He stressed the importance of the whole society understanding that sickle cell disease causes chronic pain and various other health problems. “It’s a public health problem that needs to be known by everyone and attended to by everyone in the emergency department. This involvement of civil society is very important for the search for public policies that protect and facilitate the lives of patients “, he adds.

systemic support

Blood Center promoted an event on World Sickle Disease Awareness Day  Photo: Paulo H. Carvalho / Brasilia Agency
Blood Center promoted an event on World Sickle Disease Awareness Day Photo: Paulo H. Carvalho / Brasilia Agency

The Fundação Hemocentro de Brasília (FHB), as responsible for the management of the DF Blood System, Components and Blood Products, coordinates the comprehensive care policy for patients with sickle cell disease. Technical training is promoted for health professionals and students in the area, to guide patients with hemoglobinopathies. Multiprofessional care at any level of care is the responsibility of the DF Department of Health.

Osnei Okumoto, director and president of the Fundação Hemocentro de Brasília (FHB), explains that all the blood donated is subjected to laboratory tests to check the quality of the entry. But in the case of phenotyped blood, which is transfused to patients with sickle cell disease, the attention is even greater.

“In addition to identifying this person’s blood type, we detect several other antigens to identify the best blood for sickle cells. It’s an extra compatibility so that these people don’t develop resistance and disease control is done. more difficult, ”explains Osnei.

The manager adds that the disease cannot be neglected. “It is an extremely dangerous disease in relation to neurological problems of all kinds. It is essential that we can see patients in a different way to offer a better quality of life, ”he says.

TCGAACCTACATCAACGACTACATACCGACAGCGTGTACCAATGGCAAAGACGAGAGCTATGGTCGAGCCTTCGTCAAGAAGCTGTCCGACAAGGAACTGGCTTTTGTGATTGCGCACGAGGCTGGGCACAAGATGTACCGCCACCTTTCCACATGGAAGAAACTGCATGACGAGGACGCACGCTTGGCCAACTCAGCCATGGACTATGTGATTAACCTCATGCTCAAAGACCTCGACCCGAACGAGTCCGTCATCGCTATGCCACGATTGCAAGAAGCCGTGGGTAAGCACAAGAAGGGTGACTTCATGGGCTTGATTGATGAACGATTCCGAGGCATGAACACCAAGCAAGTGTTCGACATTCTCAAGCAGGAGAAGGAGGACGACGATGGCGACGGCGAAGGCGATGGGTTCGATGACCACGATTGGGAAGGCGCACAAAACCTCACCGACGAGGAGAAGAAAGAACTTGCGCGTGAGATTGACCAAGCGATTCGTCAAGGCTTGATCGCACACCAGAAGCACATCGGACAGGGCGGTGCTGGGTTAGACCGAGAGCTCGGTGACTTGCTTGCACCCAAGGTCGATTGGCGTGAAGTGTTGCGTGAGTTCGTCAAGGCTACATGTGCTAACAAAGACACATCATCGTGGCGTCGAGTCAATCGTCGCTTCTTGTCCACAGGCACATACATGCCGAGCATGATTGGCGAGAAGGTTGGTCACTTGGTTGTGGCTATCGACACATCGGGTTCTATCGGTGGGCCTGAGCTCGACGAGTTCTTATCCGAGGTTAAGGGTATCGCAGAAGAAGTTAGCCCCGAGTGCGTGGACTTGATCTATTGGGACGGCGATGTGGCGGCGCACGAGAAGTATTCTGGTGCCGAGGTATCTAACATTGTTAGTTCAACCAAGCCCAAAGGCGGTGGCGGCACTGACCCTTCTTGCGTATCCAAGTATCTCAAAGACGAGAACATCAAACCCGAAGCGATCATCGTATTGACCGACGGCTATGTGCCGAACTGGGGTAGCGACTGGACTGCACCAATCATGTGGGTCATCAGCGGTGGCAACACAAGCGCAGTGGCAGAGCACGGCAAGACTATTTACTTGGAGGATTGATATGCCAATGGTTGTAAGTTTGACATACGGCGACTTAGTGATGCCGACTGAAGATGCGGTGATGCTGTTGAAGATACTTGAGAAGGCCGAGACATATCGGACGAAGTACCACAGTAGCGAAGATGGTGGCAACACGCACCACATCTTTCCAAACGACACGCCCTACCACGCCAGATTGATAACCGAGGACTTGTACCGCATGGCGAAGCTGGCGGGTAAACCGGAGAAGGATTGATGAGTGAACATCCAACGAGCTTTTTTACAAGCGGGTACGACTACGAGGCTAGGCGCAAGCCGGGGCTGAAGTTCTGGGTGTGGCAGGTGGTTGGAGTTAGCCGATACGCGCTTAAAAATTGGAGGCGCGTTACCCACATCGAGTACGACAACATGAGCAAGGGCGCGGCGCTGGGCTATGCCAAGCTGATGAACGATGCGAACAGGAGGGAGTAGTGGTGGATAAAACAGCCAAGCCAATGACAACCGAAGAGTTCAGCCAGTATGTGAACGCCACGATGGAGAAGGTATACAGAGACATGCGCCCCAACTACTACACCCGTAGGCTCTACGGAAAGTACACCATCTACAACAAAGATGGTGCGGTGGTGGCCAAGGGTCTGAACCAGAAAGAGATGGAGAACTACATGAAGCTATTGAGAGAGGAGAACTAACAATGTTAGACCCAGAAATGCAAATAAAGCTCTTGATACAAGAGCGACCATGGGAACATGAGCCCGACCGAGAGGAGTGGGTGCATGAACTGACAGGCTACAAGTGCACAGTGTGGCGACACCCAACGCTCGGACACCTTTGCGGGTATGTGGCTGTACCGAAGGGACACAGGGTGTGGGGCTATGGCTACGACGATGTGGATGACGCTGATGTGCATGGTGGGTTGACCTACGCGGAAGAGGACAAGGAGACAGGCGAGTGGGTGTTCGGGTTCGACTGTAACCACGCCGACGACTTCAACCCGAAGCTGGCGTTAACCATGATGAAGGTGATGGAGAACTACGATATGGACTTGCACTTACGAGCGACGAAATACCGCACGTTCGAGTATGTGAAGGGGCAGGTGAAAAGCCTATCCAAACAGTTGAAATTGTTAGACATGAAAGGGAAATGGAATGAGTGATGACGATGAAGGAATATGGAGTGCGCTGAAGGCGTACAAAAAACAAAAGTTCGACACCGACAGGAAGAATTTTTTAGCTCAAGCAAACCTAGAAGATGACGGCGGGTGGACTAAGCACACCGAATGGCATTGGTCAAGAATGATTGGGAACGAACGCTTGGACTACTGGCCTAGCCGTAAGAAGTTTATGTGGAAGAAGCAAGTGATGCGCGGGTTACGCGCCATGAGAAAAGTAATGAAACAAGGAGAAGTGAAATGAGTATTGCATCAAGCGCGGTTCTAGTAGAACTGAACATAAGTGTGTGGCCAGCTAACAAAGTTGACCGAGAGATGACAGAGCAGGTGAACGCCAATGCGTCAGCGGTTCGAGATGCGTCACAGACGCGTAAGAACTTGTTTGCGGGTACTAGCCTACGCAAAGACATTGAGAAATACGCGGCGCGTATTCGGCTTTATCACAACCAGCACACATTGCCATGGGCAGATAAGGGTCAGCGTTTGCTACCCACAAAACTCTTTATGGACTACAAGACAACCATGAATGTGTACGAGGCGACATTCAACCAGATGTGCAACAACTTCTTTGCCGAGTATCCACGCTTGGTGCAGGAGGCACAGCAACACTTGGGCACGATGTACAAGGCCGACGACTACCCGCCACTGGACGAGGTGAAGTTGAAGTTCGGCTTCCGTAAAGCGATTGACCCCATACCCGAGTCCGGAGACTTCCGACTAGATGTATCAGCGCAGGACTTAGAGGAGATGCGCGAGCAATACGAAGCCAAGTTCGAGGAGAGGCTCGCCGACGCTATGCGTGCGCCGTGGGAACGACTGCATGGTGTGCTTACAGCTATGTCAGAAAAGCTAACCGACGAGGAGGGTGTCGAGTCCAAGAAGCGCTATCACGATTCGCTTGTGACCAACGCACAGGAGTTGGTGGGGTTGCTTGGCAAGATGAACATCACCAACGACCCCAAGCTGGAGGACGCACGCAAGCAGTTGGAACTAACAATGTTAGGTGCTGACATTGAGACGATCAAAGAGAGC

daily suffering

Elvis Magalhães, who coordinates the Brazilian Association of People with Sickle Anemia, was one of the first people in Brazil to be cured |  Photo: Paulo H. Carvalho / Brasilia Agency
Elvis Magalhães, who coordinates the Brazilian Association of People with Sickle Anemia, was one of the first people in Brazil to be cured | Photo: Paulo H. Carvalho / Brasilia Agency

Elvis Magalhães, 54, lived for 38 years with a severe form of sickle cell anemia. There were hundreds of trips to and from the hospital, side effects, medications and unsuccessful treatments. Until she had the chance to be transplanted with her little brother’s bone marrow and everything changed, being one of the first people in Brazil to be cured of the disease.

“There is hope for people with sickle cell disease and we are fighting for more people to have access to a cure.”Elvis Magalhães, coordinator of the Brazilian Association of People with Sickle Cell Anemia

“Do you know this commitment to the disease I had? It’s over. Yes, I continue to take care of myself, but it’s very good to live more calmly. I no longer hoped that anything would improve, but when the I was very happy. ”Since 2015, more than 150 people with sickle cell disease have received bone marrow transplants in Brazil, six of whom live in the Federal District.